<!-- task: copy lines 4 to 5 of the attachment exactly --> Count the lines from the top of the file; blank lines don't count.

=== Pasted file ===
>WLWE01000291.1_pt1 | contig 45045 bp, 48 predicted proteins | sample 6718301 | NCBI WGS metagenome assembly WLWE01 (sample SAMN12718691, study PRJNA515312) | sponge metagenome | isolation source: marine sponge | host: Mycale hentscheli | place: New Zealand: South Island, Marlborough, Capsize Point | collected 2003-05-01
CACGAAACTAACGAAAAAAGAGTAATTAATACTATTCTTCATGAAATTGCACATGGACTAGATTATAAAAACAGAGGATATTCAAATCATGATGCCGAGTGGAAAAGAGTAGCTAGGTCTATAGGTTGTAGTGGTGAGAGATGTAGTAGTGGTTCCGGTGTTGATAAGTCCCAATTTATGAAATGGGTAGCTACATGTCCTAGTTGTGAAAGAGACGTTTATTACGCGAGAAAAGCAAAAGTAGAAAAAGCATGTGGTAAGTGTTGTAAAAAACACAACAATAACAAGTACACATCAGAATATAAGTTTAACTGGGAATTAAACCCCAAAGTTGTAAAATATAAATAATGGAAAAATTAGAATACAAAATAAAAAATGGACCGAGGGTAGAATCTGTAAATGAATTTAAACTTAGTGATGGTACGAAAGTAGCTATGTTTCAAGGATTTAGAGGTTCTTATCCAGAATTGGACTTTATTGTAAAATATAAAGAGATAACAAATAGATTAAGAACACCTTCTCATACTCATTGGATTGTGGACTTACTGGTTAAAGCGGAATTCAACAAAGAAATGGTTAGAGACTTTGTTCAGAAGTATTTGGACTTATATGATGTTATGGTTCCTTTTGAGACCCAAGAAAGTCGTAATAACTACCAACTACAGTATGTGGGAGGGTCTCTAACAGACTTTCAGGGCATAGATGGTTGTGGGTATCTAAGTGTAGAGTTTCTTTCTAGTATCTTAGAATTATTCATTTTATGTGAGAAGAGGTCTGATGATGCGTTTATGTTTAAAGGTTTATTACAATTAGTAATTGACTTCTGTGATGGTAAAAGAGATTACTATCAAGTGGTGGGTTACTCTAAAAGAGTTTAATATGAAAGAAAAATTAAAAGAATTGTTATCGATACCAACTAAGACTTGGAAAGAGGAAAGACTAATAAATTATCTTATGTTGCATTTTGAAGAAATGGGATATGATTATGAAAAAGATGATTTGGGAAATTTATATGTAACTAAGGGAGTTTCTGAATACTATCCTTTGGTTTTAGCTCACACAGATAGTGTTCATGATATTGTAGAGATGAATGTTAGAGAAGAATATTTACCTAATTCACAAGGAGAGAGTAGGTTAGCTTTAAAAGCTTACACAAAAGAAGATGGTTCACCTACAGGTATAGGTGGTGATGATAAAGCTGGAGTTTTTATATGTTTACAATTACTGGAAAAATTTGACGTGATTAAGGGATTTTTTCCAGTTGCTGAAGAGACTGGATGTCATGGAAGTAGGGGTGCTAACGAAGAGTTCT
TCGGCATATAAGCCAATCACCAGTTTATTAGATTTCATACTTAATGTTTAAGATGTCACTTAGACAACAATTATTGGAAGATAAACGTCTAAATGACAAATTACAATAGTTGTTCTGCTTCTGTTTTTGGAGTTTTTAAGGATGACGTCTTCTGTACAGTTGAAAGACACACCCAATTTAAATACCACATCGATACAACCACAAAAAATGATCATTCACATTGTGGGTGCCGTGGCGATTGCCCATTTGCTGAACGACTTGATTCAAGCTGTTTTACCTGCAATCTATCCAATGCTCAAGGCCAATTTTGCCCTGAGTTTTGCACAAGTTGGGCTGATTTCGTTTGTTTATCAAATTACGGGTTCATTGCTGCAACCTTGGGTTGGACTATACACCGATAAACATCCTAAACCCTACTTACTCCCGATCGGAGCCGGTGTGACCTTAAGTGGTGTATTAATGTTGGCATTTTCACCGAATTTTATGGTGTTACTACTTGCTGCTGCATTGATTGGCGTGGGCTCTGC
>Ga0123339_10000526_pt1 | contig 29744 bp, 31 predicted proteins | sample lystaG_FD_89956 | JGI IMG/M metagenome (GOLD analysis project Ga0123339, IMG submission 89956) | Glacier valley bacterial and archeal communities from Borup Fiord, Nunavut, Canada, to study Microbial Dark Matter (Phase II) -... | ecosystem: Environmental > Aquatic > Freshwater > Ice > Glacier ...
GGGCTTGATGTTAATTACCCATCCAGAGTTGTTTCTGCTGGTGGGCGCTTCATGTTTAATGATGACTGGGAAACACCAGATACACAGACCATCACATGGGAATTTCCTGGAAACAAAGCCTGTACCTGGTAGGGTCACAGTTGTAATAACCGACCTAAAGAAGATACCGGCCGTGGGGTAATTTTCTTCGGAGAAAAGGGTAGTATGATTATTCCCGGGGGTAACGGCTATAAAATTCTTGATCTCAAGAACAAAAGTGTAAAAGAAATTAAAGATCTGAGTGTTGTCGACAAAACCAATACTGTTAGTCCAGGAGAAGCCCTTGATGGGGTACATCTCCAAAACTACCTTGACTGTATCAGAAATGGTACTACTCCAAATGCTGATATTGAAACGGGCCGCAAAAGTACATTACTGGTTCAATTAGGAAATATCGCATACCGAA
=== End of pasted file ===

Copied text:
>Ga0123339_10000526_pt1 | contig 29744 bp, 31 predicted proteins | sample lystaG_FD_89956 | JGI IMG/M metagenome (GOLD analysis project Ga0123339, IMG submission 89956) | Glacier valley bacterial and archeal communities from Borup Fiord, Nunavut, Canada, to study Microbial Dark Matter (Phase II) -... | ecosystem: Environmental > Aquatic > Freshwater > Ice > Glacier ...
GGGCTTGATGTTAATTACCCATCCAGAGTTGTTTCTGCTGGTGGGCGCTTCATGTTTAATGATGACTGGGAAACACCAGATACACAGACCATCACATGGGAATTTCCTGGAAACAAAGCCTGTACCTGGTAGGGTCACAGTTGTAATAACCGACCTAAAGAAGATACCGGCCGTGGGGTAATTTTCTTCGGAGAAAAGGGTAGTATGATTATTCCCGGGGGTAACGGCTATAAAATTCTTGATCTCAAGAACAAAAGTGTAAAAGAAATTAAAGATCTGAGTGTTGTCGACAAAACCAATACTGTTAGTCCAGGAGAAGCCCTTGATGGGGTACATCTCCAAAACTACCTTGACTGTATCAGAAATGGTACTACTCCAAATGCTGATATTGAAACGGGCCGCAAAAGTACATTACTGGTTCAATTAGGAAATATCGCATACCGAA